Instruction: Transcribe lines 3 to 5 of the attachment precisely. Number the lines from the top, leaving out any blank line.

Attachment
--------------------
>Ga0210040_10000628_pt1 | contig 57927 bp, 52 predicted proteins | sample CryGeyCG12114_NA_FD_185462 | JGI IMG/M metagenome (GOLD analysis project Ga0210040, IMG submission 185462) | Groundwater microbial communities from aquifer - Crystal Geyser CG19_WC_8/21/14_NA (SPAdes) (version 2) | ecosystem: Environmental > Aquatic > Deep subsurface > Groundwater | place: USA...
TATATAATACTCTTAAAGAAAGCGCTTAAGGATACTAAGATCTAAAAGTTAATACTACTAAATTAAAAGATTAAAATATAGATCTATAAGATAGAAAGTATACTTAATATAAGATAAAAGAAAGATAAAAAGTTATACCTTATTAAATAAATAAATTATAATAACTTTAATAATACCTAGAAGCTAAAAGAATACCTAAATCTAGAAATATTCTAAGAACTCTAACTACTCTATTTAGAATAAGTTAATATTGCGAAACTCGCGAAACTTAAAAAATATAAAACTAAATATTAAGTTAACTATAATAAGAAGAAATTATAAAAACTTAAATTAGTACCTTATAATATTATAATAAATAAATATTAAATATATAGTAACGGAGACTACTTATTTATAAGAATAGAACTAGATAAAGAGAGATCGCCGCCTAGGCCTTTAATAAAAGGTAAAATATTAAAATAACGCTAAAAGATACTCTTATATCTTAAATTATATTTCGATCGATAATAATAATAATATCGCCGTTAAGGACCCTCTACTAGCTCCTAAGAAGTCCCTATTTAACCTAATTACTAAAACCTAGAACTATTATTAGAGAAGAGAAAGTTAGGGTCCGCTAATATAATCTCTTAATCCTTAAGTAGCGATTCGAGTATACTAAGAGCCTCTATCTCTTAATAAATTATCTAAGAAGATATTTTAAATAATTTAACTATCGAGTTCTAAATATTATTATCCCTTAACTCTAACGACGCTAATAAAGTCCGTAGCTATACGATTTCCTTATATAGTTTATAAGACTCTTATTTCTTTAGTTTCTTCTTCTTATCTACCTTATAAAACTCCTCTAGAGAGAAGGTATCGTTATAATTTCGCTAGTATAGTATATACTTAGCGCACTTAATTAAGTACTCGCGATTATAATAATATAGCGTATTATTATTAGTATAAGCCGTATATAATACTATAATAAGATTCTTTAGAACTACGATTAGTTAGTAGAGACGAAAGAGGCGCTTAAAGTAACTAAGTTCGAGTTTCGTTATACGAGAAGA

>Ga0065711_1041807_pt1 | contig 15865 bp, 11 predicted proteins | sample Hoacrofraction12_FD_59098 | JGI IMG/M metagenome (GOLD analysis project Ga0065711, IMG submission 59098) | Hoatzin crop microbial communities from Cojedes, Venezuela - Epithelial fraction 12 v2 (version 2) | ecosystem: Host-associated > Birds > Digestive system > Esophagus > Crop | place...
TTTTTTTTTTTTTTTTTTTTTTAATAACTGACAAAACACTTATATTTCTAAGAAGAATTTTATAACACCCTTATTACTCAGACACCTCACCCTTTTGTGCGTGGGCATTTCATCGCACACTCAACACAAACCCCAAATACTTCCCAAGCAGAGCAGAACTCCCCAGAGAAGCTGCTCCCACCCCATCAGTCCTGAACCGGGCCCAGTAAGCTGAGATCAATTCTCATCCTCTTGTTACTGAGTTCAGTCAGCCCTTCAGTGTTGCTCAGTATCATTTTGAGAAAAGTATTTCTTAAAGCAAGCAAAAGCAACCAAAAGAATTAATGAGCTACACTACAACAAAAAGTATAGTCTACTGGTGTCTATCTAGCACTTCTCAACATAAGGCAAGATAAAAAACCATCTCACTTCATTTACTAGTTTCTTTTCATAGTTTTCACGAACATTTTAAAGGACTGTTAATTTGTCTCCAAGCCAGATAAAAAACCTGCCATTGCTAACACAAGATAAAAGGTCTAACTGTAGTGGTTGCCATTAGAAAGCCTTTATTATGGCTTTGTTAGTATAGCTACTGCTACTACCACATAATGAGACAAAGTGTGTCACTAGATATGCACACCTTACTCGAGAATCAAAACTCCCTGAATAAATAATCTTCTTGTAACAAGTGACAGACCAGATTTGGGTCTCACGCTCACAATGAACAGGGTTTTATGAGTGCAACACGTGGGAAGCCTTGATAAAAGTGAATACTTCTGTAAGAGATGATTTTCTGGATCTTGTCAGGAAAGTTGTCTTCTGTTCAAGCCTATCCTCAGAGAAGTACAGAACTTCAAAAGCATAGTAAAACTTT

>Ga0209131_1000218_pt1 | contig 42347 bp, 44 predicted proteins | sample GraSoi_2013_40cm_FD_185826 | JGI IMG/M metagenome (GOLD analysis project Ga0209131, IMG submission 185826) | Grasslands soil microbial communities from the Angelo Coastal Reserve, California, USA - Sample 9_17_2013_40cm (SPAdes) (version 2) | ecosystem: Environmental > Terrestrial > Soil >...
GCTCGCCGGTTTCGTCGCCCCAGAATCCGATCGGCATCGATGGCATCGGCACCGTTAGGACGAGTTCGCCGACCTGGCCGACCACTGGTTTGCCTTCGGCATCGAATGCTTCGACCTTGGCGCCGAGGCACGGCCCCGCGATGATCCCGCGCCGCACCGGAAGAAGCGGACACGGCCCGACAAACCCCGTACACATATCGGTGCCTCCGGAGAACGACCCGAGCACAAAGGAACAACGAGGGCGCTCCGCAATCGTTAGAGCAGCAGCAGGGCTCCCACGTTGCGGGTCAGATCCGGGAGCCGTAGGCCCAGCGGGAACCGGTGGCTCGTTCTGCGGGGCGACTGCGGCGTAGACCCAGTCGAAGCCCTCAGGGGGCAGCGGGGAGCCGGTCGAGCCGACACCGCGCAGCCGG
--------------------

>Ga0065711_1041807_pt1 | contig 15865 bp, 11 predicted proteins | sample Hoacrofraction12_FD_59098 | JGI IMG/M metagenome (GOLD analysis project Ga0065711, IMG submission 59098) | Hoatzin crop microbial communities from Cojedes, Venezuela - Epithelial fraction 12 v2 (version 2) | ecosystem: Host-associated > Birds > Digestive system > Esophagus > Crop | place...
TTTTTTTTTTTTTTTTTTTTTTAATAACTGACAAAACACTTATATTTCTAAGAAGAATTTTATAACACCCTTATTACTCAGACACCTCACCCTTTTGTGCGTGGGCATTTCATCGCACACTCAACACAAACCCCAAATACTTCCCAAGCAGAGCAGAACTCCCCAGAGAAGCTGCTCCCACCCCATCAGTCCTGAACCGGGCCCAGTAAGCTGAGATCAATTCTCATCCTCTTGTTACTGAGTTCAGTCAGCCCTTCAGTGTTGCTCAGTATCATTTTGAGAAAAGTATTTCTTAAAGCAAGCAAAAGCAACCAAAAGAATTAATGAGCTACACTACAACAAAAAGTATAGTCTACTGGTGTCTATCTAGCACTTCTCAACATAAGGCAAGATAAAAAACCATCTCACTTCATTTACTAGTTTCTTTTCATAGTTTTCACGAACATTTTAAAGGACTGTTAATTTGTCTCCAAGCCAGATAAAAAACCTGCCATTGCTAACACAAGATAAAAGGTCTAACTGTAGTGGTTGCCATTAGAAAGCCTTTATTATGGCTTTGTTAGTATAGCTACTGCTACTACCACATAATGAGACAAAGTGTGTCACTAGATATGCACACCTTACTCGAGAATCAAAACTCCCTGAATAAATAATCTTCTTGTAACAAGTGACAGACCAGATTTGGGTCTCACGCTCACAATGAACAGGGTTTTATGAGTGCAACACGTGGGAAGCCTTGATAAAAGTGAATACTTCTGTAAGAGATGATTTTCTGGATCTTGTCAGGAAAGTTGTCTTCTGTTCAAGCCTATCCTCAGAGAAGTACAGAACTTCAAAAGCATAGTAAAACTTT

>Ga0209131_1000218_pt1 | contig 42347 bp, 44 predicted proteins | sample GraSoi_2013_40cm_FD_185826 | JGI IMG/M metagenome (GOLD analysis project Ga0209131, IMG submission 185826) | Grasslands soil microbial communities from the Angelo Coastal Reserve, California, USA - Sample 9_17_2013_40cm (SPAdes) (version 2) | ecosystem: Environmental > Terrestrial > Soil >...